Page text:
Associate Professor | College of Sciences
Enoch Lee is Department Head and an associate professor in the Department of Mathematics in the School of Sciences. His mathematical research interests include rings, modules, near-rings, semigroups, universal algebra, radical theory, number theory, cryptology, coding theory, etc. He was also a wireless engineer specializing IP traffics. Later he became an optical network system engineer, specializing MultiProtocol Label Switching (MPLS) control plane. He has done research on Voice over IP (VoIP), streaming audio and video, Internet applications traffic characteristics, (G)MPLS, etc. He is also interested in applying computing technology such as distributed computing (as a form of high performance computing) in solving mathematical problems.
Math Lab Coordinator
Math Lab Coordinator | College of Sciences
Dr. Lo earned his Ph.D. in Electrical Engineering from the Auburn University in 2003. After graduating from Auburn, he moved back to Montgomery, AL and served as an adjunct instructor with Trenholm State Community College since 2004. He was taught mathematics, physics and electronics course during those years.
Starting in 2013, Dr. Lo joined the Chemistry department at AUM. He teaches Physics and Physical Science. Before assuming the lab coordinator position, he taught the mathematics courses for the math department.
Dr. Lo enjoys playing Sudoku and working on computer hardware during spare time.
Professor | College of Sciences
BA, Christian Brothers College, Psychology
MS, Mississippi State University, Clinical Psychology
PhD, University of Southern Mississippi, Counseling Psychology
MSPH, University of Alabama in Birmingham, Epidemiology Education
Bio: Steven LoBello completed his PhD in counseling psychology at the University of Southern Mississippi in 1986. He began his career as a psychologist in clinical practice, specializing in psychological assessment of clinical cases requiring intellectual assessment. He is a licensed psychologist in Alabama. He joined the AUM Psychology faculty in 1989. His initial research program involved statistical issues in I.Q. tests and best practices in teaching test administration and scoring to graduate students.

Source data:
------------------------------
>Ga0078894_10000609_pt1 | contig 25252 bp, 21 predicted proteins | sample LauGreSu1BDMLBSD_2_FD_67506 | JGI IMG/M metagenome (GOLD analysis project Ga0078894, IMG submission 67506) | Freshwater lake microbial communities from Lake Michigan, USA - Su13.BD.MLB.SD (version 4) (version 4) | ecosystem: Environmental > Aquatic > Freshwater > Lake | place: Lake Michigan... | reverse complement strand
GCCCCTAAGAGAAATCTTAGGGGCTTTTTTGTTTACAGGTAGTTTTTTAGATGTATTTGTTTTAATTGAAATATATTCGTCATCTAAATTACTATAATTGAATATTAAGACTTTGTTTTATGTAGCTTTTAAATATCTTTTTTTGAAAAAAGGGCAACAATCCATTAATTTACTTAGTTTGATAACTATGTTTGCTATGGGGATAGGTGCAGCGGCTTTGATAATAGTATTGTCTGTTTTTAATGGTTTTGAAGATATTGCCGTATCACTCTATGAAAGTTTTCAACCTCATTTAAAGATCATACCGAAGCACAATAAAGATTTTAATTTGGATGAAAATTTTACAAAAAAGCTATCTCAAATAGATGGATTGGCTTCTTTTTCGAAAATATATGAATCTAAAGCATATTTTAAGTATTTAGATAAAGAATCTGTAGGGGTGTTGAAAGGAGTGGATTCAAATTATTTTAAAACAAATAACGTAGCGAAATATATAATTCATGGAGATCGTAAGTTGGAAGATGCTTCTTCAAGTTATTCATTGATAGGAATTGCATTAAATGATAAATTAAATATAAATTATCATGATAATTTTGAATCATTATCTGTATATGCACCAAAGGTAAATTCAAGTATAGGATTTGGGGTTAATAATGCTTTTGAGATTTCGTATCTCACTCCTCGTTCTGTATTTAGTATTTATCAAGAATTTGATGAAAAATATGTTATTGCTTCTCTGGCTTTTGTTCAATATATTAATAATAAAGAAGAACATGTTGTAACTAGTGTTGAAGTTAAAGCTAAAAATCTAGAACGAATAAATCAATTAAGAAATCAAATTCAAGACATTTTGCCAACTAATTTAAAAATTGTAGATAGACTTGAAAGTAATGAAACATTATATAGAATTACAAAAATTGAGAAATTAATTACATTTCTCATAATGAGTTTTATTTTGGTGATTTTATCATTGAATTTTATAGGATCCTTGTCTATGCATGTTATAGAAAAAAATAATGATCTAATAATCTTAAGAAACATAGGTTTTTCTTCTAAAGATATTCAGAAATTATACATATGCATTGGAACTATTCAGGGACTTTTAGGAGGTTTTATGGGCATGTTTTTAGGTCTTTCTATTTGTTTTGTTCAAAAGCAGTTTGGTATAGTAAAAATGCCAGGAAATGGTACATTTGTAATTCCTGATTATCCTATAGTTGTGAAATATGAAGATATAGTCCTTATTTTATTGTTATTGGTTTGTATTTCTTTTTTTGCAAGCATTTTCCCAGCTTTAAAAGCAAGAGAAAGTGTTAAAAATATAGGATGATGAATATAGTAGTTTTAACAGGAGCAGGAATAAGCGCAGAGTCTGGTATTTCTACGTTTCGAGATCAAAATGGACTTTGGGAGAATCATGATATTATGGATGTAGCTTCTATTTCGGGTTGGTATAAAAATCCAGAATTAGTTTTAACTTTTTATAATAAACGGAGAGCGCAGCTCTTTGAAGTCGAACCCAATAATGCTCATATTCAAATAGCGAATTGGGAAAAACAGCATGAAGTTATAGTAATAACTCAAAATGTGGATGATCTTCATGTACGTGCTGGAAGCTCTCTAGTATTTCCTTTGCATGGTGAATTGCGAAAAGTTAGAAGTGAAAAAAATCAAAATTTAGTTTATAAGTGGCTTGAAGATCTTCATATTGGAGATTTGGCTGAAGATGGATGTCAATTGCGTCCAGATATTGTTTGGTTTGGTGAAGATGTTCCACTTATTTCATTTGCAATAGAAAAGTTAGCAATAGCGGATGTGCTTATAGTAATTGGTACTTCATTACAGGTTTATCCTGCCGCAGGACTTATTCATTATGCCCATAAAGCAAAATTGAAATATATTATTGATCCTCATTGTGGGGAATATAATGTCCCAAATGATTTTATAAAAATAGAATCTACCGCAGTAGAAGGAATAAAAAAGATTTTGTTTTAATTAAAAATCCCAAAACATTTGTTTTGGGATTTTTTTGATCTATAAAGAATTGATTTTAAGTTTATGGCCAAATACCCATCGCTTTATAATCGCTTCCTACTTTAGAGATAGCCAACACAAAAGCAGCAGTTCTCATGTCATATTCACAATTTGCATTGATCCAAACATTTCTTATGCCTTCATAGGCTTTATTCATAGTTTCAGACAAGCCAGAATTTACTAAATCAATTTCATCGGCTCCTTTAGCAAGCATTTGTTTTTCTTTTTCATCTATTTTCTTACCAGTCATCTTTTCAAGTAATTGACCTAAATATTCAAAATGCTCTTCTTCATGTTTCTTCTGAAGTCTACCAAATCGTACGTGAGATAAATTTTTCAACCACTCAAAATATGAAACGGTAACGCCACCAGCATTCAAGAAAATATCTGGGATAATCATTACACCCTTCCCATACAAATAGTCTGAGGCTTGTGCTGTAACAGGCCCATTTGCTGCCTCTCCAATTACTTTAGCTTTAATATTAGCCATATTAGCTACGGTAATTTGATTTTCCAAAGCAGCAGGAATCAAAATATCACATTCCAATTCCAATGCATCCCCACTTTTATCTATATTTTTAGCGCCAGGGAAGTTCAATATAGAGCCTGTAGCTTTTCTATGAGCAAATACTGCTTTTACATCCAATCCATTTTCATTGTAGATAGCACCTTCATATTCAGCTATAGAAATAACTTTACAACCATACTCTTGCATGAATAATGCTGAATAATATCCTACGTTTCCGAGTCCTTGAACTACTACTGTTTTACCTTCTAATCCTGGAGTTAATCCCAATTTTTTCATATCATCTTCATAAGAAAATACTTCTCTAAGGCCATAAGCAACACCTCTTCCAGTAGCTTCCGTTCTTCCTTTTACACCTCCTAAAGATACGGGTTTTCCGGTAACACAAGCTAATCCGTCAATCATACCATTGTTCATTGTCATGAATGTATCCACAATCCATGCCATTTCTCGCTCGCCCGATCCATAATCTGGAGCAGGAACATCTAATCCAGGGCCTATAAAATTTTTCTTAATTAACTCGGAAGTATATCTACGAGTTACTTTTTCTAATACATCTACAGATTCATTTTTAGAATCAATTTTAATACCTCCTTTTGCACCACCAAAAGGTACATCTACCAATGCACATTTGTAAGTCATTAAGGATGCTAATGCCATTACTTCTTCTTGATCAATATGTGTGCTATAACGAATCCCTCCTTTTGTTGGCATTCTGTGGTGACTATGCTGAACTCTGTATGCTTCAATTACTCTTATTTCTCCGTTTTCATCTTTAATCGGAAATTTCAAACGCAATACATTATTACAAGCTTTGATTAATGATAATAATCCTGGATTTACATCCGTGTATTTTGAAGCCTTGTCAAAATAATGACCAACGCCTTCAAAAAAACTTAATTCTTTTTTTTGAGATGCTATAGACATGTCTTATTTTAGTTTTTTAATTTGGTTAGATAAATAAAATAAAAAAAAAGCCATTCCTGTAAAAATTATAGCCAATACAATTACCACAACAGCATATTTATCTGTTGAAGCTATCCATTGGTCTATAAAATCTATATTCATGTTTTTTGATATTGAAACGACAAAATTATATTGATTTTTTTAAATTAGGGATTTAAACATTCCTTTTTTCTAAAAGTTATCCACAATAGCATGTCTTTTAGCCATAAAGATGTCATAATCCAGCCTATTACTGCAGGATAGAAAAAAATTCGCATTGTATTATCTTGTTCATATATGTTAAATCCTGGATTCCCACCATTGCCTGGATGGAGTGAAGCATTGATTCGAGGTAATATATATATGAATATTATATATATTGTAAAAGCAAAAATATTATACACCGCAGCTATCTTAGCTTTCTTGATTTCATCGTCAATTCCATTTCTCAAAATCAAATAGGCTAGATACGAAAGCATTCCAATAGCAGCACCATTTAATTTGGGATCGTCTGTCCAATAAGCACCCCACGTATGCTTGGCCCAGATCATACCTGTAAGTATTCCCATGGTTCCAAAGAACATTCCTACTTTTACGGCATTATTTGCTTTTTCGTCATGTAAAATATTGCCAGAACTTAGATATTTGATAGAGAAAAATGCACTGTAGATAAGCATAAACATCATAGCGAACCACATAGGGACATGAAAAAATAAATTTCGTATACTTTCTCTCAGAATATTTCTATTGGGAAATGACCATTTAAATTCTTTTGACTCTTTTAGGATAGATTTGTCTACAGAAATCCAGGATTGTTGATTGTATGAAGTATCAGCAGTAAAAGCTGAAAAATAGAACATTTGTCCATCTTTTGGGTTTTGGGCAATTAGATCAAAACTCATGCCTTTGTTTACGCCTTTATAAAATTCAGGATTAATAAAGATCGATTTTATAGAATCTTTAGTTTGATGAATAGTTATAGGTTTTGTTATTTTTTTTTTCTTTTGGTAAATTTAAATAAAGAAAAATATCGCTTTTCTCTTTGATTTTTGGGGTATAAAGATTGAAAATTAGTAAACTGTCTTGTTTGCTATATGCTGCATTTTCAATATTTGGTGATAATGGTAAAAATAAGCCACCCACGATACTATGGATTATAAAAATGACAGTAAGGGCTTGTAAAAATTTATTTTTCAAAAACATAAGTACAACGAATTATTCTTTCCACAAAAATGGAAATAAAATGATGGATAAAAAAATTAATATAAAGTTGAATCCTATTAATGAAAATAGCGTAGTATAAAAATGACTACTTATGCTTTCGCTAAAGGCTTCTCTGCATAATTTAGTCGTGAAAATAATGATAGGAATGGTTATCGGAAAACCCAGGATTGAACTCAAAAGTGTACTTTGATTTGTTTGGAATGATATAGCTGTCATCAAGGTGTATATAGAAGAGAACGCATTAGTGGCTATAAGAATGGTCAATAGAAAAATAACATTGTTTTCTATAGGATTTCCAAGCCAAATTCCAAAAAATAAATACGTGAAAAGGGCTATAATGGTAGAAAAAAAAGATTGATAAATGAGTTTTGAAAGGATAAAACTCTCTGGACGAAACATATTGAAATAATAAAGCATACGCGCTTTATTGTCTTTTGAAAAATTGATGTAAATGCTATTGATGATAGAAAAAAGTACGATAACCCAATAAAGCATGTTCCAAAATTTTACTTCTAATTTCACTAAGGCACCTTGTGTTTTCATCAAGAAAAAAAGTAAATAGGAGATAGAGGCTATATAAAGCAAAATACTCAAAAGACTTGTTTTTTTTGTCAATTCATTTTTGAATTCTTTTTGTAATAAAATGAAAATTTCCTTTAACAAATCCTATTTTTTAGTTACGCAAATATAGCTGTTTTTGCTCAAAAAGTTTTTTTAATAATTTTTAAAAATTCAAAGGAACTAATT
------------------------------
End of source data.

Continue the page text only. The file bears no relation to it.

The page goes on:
In 1998, he returned to graduate school at the University of Alabama in Birmingham. Attending classes on a part time basis, he earned a master’s degree in epidemiology in 2003. While at UAB, he was fortunate to become affiliated with the Injury Control Research Center as a Senior Scientist, and was principle investigator of a longitudinal study of rehabilitation outcomes. This project was planned and initiated by others many years earlier, and was brought to completion during this grant period. The project was a study of outcomes among individuals with spinal cord, head, and multiple trauma, as well as severe burns. The project was funded by the US Department of Health and Human Services Centers for Disease Control and Prevention, National Center for Injury Prevention and Control.
Dr. LoBello has an active research lab with graduate students who have a broad range of heath behavior interests. Research topics have included studies of quality of life among people with asthma who use alternative and conventional medicines, influenza vaccination among people with asthma, prevalence of depression among pregnant women, and the relationship of depression to chronic illness. In his research program, Dr. LoBello frequently uses the Behavioral Risk Factor Surveillance System data sets. He is a student of using population-based health survey data and epidemiological methods to investigate health behavior research problems.